A 40-mile sign-posted route through the beautiful Vale of Evesham. This walk is best appreciated mid March to mid May when the trees lining the trail are adorned with pretty pink and white blossom.
The Vale of Evesham is an exceptionally fertile area that forms part of the River Avon’s flood plains, and is known for its fruit and vegetable production. It lies roughly equidistant between Worcester, Cheltenham and Stratford-upon-Avon.
A roughly diamond shaped walk of 65 miles which visits many small villages using quiet public footpaths.
This imaginative and scenic route through rural Gloucestershire, created by the Ramblers’ North Cotswold Group to celebrate its 60th Jubilee in 1995, stretches from Northleach in the south to near Chipping Campden in the north, Guiting Power in the west to near Bourton-on-the-Water in the east.
Originally opened to celebrate the Queen’s Silver Jubilee in 1977, this 42-mile route begins in Droitwich Spa, continues through pleasant villages, over hills and meadows, across rivers and riverside pastures, before finishing in Broadway.
A 55-mile route linking the rivers Wye, Severn and Thames. The trail starts in Monmouth and crosses the Forest of Dean and Severn Vale, then climbs the Cotswold escarpment and continues to Bisley.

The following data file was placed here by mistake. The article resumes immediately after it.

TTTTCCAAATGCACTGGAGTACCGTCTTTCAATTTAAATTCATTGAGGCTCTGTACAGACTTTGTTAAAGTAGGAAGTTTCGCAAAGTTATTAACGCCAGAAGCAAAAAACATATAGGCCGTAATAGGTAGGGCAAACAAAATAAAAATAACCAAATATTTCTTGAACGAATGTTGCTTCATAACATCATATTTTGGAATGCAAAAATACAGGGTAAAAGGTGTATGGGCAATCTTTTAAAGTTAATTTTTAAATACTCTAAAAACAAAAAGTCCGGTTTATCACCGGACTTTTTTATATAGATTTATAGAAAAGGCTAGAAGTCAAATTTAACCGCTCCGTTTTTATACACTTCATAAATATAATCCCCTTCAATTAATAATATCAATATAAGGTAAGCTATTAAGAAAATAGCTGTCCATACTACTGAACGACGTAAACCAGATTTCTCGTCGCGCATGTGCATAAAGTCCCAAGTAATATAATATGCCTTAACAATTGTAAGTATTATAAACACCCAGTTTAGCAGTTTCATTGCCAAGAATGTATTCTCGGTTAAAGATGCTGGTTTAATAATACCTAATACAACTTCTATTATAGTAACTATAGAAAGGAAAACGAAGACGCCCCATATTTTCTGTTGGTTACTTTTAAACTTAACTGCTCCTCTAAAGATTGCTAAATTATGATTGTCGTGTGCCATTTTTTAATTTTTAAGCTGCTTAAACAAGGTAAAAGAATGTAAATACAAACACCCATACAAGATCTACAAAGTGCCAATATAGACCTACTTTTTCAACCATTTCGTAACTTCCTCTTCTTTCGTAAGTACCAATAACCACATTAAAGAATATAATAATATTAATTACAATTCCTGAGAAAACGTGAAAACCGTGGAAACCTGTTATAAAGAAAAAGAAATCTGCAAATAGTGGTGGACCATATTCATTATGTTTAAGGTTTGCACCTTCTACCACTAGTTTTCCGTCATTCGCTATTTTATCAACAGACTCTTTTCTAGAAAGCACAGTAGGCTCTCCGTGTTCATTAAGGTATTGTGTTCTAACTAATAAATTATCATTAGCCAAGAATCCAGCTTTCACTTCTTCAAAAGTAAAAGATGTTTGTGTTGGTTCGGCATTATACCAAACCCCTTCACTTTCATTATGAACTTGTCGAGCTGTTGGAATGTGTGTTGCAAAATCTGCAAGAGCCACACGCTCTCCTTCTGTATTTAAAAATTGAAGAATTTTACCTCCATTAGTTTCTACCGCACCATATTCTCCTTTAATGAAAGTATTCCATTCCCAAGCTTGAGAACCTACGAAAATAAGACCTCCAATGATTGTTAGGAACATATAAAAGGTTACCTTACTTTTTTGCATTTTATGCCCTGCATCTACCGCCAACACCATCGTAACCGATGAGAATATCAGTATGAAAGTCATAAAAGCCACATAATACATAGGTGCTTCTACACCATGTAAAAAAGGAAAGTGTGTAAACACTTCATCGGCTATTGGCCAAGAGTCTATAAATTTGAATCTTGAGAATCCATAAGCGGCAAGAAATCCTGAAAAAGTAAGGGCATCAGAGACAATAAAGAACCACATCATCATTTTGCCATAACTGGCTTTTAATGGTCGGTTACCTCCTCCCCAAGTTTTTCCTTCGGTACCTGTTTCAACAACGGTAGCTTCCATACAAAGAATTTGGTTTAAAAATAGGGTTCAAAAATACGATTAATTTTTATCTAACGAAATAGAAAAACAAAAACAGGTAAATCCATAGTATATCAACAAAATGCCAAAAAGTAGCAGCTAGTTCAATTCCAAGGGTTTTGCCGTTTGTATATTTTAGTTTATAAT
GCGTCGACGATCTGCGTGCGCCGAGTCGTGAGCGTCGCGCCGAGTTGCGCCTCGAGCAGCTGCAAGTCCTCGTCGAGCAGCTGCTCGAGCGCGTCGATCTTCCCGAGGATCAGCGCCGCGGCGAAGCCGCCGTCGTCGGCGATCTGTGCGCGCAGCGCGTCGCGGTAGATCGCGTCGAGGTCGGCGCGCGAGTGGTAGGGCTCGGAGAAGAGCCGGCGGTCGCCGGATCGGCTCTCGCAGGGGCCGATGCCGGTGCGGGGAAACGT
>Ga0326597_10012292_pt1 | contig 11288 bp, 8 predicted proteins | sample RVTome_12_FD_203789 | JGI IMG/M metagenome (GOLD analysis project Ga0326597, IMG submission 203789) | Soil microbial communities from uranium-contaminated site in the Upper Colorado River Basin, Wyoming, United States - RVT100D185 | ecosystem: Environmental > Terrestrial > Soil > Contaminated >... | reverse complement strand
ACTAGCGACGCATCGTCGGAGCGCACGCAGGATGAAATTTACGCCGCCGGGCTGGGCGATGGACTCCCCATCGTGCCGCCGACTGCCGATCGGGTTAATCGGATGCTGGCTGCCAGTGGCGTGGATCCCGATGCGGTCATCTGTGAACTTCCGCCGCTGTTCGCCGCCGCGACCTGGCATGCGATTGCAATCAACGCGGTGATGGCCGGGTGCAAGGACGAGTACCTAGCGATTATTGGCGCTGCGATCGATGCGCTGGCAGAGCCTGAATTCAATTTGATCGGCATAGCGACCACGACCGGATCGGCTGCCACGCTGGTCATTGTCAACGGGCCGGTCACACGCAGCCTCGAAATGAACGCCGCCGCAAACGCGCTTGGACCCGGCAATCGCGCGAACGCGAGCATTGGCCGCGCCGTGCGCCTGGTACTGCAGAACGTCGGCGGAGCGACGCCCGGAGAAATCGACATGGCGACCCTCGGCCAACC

It drops down into the Frome Valley and leads south to the watershed at Thameshead and the source of the Isis, the highest tributary of the Thames.
Linking Winchcombe with Bourton-on-the-Water, the 14-mile Windrush Way takes you over the hills, through the villages of Hawling and Cold Aston en route to the River Windrush in picturesque Bourton.
The much-loved writer and creator of the Lord of the Rings, J.R.R. Tolkien, is one of Oxford’s many famous residents. Tolkien joined Exeter College in October 1911 when he was just 19 years old. Many spots in Oxford tell stories of his time there including the Eagle and Child pub which was known as a gathering place for many famous writers who were contemporaneous with Tolkien. His grave is also in a graveyard in Oxford. Click here to read more and view a map of all the significant locations.
• White Horse Hill to Ashdown
Enjoy expansive views across the Oxfordshire hills with this circular walk from the mysterious prehistoric Uffington White Horse, and historical landmarks such as the Iron Age hillfort Uffington Castle and the grand 17th century Ashdown House. Click here for the National Trust trail and map.
Starting in one of the most picturesque and quintessential Cotswold villages, Castle Combe, this walk takes in a varied terrain including woodland, village and open countryside but isn’t too long at 3.5 miles. Spot the Grade II listed Nettleton Mill on the banks of the River Bybrook along the way too. Click here for full route and map.
This 20-mile walk is broken into sections so you can pick chunks out for smaller walks or go all out for a lengthy amble in north-west Wiltshire. There are stretches of geological importance with rocks dating back to the Jurassic period, pretty villages, and lots of stunning views of the Wiltshire Cotswolds to admire on these walks.
Don’t forget to send in any photographs you take on your walks!